William W. Phelps

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Q: William Wines Phelps is mentioned in D&C 55; 57:11-12; 58:40-41; 61: Introduction; 67: Introduction; 70:1; 85: Introduction. What was one of the most famous publications printed on his press?  What song did he write that was sung at the dedication of the Kirtland Temple? What song did he write about the Prophet Joseph?

A: William W. Phelps was born in 1792 in New Jersey.  He was first introduced to the Church when he purchased a Book of Mormon in 1830 from Parley P. Pratt.  He “sat up all night to compare the Book of Mormon with the Bible.”  The following morning William exclaimed, “I am going to join that church; I am convinced that it is true...What a wonderful volume.”

In May 1831 William moved to Kirtland to offer his time and talents to the Church. In June 1831 the Prophet received a revelation for William (D&C 55).  He was baptized on 10 June 1831 and ordained an elder by Joseph Smith.  He then accompanied the Prophet on his journey from Kirtland to Missouri. In July 1831 Joseph received a revelation directing that William W. Phelps be established as a printer unto the church (D&C 57:11).  

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One of the most famous publications printed on his press was the Book of Commandments.  He also printed the first newspaper of the Church, The Evening and the Morning Star. In July 1833, as William was in the process of printing the Book of Commandments, a mob attacked his house. He offered himself as ransom to the mob if they would cease their destruction. The offer was not accepted.

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William then returned to Kirtland where he helped prepare the 1835 edition of the Doctrine and Covenants and the first Church hymn book.  He also served as a scribe to Joseph Smith for the writings of Abraham.  William then turned his heart to the temple and contributed five hundred dollars toward completing it.  At the temple dedication, he reported seeing heavenly personages in the upper story of the temple.  All six verses of William’s hymn, “The Spirit of God Like a Fire Is Burning” were sung at the dedication.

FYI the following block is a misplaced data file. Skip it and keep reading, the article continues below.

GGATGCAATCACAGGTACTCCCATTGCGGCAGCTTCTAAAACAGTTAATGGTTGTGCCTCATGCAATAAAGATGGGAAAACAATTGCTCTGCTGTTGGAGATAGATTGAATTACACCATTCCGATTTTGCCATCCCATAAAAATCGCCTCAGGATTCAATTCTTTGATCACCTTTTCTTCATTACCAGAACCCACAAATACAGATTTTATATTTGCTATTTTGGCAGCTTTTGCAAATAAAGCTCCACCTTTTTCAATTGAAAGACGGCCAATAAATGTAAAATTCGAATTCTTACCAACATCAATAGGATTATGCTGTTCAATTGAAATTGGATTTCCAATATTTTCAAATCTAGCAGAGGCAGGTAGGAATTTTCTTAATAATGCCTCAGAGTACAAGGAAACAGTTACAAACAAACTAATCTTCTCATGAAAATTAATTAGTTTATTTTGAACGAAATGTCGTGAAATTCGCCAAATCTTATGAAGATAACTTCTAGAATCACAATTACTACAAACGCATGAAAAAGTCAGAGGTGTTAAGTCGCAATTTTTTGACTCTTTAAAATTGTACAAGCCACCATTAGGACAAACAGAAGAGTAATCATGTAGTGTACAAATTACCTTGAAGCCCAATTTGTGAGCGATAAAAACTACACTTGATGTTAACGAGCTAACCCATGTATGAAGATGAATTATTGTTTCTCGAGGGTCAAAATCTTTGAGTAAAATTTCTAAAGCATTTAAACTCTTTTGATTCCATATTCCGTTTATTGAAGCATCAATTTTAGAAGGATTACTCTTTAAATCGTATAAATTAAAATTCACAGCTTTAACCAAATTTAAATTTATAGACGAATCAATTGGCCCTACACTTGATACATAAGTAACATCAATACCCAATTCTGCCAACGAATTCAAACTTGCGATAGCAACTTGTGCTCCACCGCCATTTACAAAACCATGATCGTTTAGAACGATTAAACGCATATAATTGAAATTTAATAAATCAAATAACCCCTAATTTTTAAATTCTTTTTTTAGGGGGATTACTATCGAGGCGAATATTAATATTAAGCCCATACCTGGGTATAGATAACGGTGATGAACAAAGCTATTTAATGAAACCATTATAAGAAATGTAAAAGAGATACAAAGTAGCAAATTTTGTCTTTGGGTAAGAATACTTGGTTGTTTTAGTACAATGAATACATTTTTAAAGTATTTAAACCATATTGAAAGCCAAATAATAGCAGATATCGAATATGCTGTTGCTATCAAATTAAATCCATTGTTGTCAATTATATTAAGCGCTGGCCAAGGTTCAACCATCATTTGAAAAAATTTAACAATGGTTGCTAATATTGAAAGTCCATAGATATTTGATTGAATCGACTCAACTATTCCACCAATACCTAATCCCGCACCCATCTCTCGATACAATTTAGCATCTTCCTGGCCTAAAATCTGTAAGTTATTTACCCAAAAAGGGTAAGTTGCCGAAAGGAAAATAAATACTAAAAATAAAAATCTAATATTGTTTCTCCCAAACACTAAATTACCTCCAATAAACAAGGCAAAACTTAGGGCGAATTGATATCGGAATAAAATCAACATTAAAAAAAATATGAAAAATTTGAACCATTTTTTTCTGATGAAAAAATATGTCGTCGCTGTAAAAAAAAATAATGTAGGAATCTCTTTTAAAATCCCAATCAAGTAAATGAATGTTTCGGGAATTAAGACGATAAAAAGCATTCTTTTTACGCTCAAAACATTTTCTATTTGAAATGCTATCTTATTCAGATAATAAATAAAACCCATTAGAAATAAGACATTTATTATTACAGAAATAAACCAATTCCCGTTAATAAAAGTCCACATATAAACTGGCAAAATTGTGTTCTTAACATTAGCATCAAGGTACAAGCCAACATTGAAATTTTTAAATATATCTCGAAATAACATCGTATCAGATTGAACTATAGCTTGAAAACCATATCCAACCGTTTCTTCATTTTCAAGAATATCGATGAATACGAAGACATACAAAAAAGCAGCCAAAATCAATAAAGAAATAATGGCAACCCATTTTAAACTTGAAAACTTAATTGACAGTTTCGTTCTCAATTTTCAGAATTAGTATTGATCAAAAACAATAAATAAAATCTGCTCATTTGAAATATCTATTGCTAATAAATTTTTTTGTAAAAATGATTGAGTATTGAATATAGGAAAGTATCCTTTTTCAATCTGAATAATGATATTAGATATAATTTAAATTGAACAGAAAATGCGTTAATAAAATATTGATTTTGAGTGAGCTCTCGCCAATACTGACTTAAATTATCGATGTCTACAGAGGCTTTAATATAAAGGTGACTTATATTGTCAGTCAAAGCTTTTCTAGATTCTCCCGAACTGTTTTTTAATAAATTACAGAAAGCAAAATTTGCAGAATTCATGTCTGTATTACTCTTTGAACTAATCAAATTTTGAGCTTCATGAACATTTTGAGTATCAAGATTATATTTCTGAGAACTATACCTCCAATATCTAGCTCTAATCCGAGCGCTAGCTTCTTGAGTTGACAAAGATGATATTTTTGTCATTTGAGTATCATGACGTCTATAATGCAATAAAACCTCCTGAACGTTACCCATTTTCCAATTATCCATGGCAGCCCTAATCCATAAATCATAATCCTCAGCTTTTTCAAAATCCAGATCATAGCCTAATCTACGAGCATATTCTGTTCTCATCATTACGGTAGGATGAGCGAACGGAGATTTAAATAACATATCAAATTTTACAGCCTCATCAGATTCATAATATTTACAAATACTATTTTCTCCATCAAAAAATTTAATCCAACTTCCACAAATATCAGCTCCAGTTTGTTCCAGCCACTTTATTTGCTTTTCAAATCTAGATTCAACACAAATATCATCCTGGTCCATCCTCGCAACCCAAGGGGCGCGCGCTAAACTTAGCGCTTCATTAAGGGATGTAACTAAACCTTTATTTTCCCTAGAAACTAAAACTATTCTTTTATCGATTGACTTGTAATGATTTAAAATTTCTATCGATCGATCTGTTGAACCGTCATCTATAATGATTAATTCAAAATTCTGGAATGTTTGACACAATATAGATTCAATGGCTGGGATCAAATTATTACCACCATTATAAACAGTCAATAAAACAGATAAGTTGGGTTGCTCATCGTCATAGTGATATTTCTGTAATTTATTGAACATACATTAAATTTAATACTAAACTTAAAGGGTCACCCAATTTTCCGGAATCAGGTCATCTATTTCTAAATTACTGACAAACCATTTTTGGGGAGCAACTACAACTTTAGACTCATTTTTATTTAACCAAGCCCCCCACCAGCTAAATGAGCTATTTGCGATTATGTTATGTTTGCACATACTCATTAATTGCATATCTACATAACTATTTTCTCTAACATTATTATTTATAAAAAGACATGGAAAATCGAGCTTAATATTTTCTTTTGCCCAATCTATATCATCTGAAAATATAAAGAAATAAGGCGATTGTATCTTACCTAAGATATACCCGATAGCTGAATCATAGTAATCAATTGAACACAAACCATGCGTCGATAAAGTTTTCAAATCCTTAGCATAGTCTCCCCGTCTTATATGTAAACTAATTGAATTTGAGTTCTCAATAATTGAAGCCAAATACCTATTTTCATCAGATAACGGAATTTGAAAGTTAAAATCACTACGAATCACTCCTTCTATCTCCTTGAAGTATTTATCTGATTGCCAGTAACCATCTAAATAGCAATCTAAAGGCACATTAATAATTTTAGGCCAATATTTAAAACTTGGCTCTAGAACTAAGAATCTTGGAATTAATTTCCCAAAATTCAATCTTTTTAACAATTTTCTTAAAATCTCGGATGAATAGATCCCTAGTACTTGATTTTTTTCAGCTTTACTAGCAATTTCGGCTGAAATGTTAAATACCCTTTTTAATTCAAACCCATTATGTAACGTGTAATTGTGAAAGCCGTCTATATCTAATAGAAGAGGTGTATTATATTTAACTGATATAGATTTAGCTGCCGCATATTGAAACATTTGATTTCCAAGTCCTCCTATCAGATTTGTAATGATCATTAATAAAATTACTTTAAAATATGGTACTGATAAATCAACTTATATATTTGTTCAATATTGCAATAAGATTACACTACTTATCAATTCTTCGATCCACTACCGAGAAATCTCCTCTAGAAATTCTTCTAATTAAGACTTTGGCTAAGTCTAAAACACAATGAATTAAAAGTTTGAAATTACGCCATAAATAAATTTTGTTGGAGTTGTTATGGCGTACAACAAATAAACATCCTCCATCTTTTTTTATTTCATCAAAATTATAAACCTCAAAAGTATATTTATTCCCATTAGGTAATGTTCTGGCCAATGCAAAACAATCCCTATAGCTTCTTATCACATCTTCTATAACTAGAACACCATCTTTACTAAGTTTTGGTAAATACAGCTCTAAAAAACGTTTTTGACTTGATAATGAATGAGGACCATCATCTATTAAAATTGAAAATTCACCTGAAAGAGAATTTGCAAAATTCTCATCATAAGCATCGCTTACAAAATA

After these glorious events, William returned to Missouri and made a counselor to David Whitner  in the presidency of the church in Missouri and in that capacity he helped found the town of Far West, Missouri. He would settled in Far West. Due to some misunderstandings about financial matters pertaining to the purchase of property in Far West, William was excommunicated from the Church for a time. He soon repented of any wrong doing, and asked the Prophet for forgiveness. In a letter written to W. W. Phelps, the Prophet Joseph ended with, “Come on, dear brother, since the war is past, For friends at first, are friends again at last.” The Prophet Joseph immediately forgave him and welcomed him back into the Church.  

William was again appointed to publishing tasks and asked to serve as a spokesman for the Prophet on several occasions. He was with the Prophet in Carthage Jail the morning of the Martyrdom.  He wrote the song, “Praise to the Man” in honor of his beloved Prophet.

After the Martyrdom, William resolved to sustain the Twelve and migrated with the persecuted Saints to Iowa Territory and then to the valley of the Great Salt Lake. In civil affairs William was a prominent figure in Utah. He also served as an ordinance worker in the Endowment House.

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William died March 6, 1872 at the age of eighty and is buried in the Salt Lake City Cemetery. 

Who's Who in the Doctrine & Covenants by Susan Easton Black